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 Table of Contents  
Year : 2016  |  Volume : 7  |  Issue : 2  |  Page : 236-239  

Tuberous sclerosis complex: A case report

1 Department of Oral Medicine and Radiology, Haldia Institute of Dental Sciences and Research, Purba Medinipur, Haldia, West Bengal, India
2 Department of Oral Pathology and Microbiology, Haldia Institute of Dental Sciences and Research, Purba Medinipur, Haldia, West Bengal, India

Date of Web Publication27-May-2016

Correspondence Address:
Soumyabrata Sarkar
Department of Oral Medicine and Radiology, Haldia Institute of Dental Sciences and Research, Purba Medinipur, Haldia .- 721 645, West Bengal
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Source of Support: None, Conflict of Interest: None

DOI: 10.4103/0976-237X.183071

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Tuberous sclerosis complex is an unusual autosomal dominant neurocutaneous syndrome characterized by the development of benign tumors affecting different body systems affecting the brain, skin, retina, and viscera. It is characterized by cutaneous changes, neurologic conditions, and the formation of hamartomas in multiple organs leading to morbidity and mortality. The most common oral manifestations are fibromas, gingival hyperplasia, and enamel hypoplasia. The management of these patients is often multidisciplinary involving specialists from various fields. Here, we present a case report of a 26-old-year male patient with characteristic clinical, radiological, and histological features of tuberous sclerosis complex.

Keywords: Fibromas, hamartomas, subependymal nodules

How to cite this article:
Sarkar S, Khaitan T, Sinha R, Kabiraj A. Tuberous sclerosis complex: A case report. Contemp Clin Dent 2016;7:236-9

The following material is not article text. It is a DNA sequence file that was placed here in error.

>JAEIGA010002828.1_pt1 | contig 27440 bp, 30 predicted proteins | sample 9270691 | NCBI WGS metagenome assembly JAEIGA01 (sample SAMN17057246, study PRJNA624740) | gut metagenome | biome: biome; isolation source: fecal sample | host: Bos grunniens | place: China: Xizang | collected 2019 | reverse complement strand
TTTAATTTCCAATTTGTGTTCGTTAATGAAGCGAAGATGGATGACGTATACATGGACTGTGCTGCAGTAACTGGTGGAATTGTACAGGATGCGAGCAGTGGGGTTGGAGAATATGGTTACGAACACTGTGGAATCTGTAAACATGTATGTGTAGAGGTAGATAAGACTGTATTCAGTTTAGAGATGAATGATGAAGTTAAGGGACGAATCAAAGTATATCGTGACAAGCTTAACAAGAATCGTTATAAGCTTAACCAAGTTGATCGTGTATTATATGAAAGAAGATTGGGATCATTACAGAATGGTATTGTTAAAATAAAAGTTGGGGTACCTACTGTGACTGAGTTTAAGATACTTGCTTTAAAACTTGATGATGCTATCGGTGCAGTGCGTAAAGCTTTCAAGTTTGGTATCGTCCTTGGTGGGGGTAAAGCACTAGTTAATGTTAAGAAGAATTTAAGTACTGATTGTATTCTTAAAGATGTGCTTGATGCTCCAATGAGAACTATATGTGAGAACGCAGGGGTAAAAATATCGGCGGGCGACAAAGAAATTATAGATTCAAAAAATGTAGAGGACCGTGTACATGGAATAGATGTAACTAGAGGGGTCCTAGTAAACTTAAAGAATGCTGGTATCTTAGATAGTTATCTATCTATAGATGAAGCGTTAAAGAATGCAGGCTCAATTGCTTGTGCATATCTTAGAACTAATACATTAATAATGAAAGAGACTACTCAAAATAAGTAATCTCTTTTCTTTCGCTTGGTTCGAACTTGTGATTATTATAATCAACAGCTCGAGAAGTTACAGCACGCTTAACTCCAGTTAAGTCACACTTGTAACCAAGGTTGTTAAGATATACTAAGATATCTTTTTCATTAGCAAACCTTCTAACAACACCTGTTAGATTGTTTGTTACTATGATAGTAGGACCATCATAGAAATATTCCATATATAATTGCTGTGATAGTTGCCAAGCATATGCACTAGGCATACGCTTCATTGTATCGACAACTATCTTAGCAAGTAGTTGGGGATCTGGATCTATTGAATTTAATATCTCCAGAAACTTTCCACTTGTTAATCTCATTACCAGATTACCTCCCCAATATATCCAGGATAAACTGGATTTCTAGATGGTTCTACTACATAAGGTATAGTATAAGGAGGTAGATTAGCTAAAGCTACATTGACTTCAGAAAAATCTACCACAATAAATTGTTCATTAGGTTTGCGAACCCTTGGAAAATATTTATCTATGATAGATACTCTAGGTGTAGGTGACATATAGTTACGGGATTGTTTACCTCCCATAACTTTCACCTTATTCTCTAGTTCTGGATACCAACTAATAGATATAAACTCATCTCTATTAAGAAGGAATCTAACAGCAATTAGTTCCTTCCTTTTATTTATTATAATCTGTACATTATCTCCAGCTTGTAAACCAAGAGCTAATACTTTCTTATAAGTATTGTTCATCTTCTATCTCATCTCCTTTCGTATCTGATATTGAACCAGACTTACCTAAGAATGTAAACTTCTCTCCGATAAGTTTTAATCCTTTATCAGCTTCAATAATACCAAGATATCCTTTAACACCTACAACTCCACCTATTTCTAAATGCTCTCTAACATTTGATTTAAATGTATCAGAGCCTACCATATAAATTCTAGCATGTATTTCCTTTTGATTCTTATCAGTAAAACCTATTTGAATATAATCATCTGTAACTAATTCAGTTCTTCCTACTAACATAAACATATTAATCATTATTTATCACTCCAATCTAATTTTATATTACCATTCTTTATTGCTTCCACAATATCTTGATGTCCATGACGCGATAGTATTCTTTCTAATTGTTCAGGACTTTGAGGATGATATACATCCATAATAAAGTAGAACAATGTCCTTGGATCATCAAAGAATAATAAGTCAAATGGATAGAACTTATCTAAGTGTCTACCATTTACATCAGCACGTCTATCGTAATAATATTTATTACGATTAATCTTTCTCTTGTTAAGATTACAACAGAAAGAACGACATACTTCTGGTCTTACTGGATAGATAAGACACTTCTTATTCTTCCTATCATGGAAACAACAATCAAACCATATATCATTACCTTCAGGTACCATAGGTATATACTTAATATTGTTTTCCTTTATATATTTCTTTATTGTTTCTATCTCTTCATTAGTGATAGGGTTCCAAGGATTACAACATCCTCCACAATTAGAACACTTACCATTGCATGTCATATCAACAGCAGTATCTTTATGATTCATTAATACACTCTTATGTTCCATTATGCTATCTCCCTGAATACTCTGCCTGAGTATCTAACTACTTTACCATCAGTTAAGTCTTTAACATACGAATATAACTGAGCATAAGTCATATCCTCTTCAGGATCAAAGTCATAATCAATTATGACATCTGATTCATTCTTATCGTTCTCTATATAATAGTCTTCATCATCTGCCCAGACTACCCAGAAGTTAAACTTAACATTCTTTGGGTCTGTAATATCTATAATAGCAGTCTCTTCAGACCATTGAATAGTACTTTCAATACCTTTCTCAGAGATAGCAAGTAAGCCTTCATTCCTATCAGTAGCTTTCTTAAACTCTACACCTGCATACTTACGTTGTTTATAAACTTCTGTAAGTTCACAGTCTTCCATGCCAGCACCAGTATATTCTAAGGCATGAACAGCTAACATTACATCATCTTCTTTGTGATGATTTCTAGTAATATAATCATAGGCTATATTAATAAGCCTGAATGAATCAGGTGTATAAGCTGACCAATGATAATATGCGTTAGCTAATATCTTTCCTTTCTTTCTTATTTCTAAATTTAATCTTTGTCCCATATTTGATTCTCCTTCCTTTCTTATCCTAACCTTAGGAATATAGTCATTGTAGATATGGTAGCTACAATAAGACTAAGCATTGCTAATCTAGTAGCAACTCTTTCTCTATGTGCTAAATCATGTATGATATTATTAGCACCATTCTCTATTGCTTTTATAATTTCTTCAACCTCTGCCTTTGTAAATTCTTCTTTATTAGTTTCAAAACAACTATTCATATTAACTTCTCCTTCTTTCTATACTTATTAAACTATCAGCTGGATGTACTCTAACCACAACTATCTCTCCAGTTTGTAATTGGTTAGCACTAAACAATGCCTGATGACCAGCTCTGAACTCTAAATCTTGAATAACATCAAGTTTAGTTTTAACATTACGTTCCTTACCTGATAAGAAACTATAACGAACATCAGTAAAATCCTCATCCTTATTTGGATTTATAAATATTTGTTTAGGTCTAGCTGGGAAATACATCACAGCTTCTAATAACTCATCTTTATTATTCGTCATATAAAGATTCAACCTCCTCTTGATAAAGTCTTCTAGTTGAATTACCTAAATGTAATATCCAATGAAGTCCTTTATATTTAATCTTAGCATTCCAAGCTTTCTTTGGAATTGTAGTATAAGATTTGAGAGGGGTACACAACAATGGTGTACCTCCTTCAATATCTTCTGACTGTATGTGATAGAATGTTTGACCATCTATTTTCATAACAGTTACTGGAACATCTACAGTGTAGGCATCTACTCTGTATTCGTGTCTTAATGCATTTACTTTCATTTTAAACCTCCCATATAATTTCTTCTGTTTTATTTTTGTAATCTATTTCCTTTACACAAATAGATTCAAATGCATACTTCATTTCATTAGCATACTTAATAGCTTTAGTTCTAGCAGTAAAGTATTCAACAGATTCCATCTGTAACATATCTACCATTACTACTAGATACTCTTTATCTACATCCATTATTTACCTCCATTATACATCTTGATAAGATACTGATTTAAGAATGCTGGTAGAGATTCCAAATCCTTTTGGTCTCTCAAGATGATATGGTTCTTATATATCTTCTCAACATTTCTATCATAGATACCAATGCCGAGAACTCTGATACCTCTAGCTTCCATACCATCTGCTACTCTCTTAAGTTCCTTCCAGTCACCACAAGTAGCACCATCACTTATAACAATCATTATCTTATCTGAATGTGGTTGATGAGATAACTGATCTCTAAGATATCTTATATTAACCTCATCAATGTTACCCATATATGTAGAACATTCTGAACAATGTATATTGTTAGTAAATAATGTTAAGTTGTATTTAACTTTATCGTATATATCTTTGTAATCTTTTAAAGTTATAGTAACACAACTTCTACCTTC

How to cite this URL:
Sarkar S, Khaitan T, Sinha R, Kabiraj A. Tuberous sclerosis complex: A case report. Contemp Clin Dent [serial online] 2016 [cited 2022 Jun 30];7:236-9. Available from:

   Introduction Top

Tuberous sclerosis complex (TSC) is a rare autosomal dominant disorder first described by von Recklinghausen in 1862. In 1880, Bourneville coined the term “sclerose tubereuse” based on the pathologic features of the sclerotic tubers found in the postmortem investigation of patients with epilepsy and mental retardation, henceforth known as Bourneville's disease.[1] TSC is classified as a phakomatosis (neurocutaneous disorder) and which is characterized by the presence of glial cell tumors arising in the cerebral hemispheres and retina.[2] It is clinically characterized by the triad of epilepsy (EPI), intellectual disability (LOI), and adenoma sebaceum (A), therefore, encompassing these features Sherlock coined the term EPILOIA.[3]

The frequency of TSC has been estimated to be 1 in 10,000 live births and is about a third as common as neurofibromatosis type 1.[4] It is a multisystemic disorder which becomes perceptible only in late childhood, limiting the expediency for early diagnosis in infancy.[5] Here, we present a case report of a 26-year-old male patient with distinctive clinical, radiological, and histological features of TSC.

   Case Report Top

A 26-year-old male patient presented with multiple growths in the upper and lower gums since 5 years. The patient noticed the growth for the past 5 years, which gradually increased in size to attain the present size. There was no history of pain or blood/purulent discharge associated with the growth. The patient was a known epileptic and hysteric since the age of 10 and under anticonvulsant and antidepressants. He had been dropped out from school at the age of 12 years. He also gave a history of slurred speech and difficulty in understanding. Past dental history and family history were insignificant.

On general physical examination, multiple well-defined, reddish-brown sessile nodular growths were noted on the forehead, nose, and cheeks in a characteristic “butterfly pattern” and front and back trunk region-angiofibromas. Similar sessile and firm nodular growths were noted in the upper and lower extremities of varying sizes, suggestive of periungual fibromas or Köenen tumors. A well-defined roughened hypermelanotic patch was noted in the left shoulder girdle and the right lumbosacral region showing an orange peel appearance indicative of shagreen patch [Figure 1]. Vital signs were found to be within satisfactory limits.
Figure 1: Clinical photograph of the patient showing multiple well-defined, reddish-brown sessile nodular growths on the forehead, nose, and cheeks in a characteristic "butterfly pattern," Shagreen patch, and periungual fibromas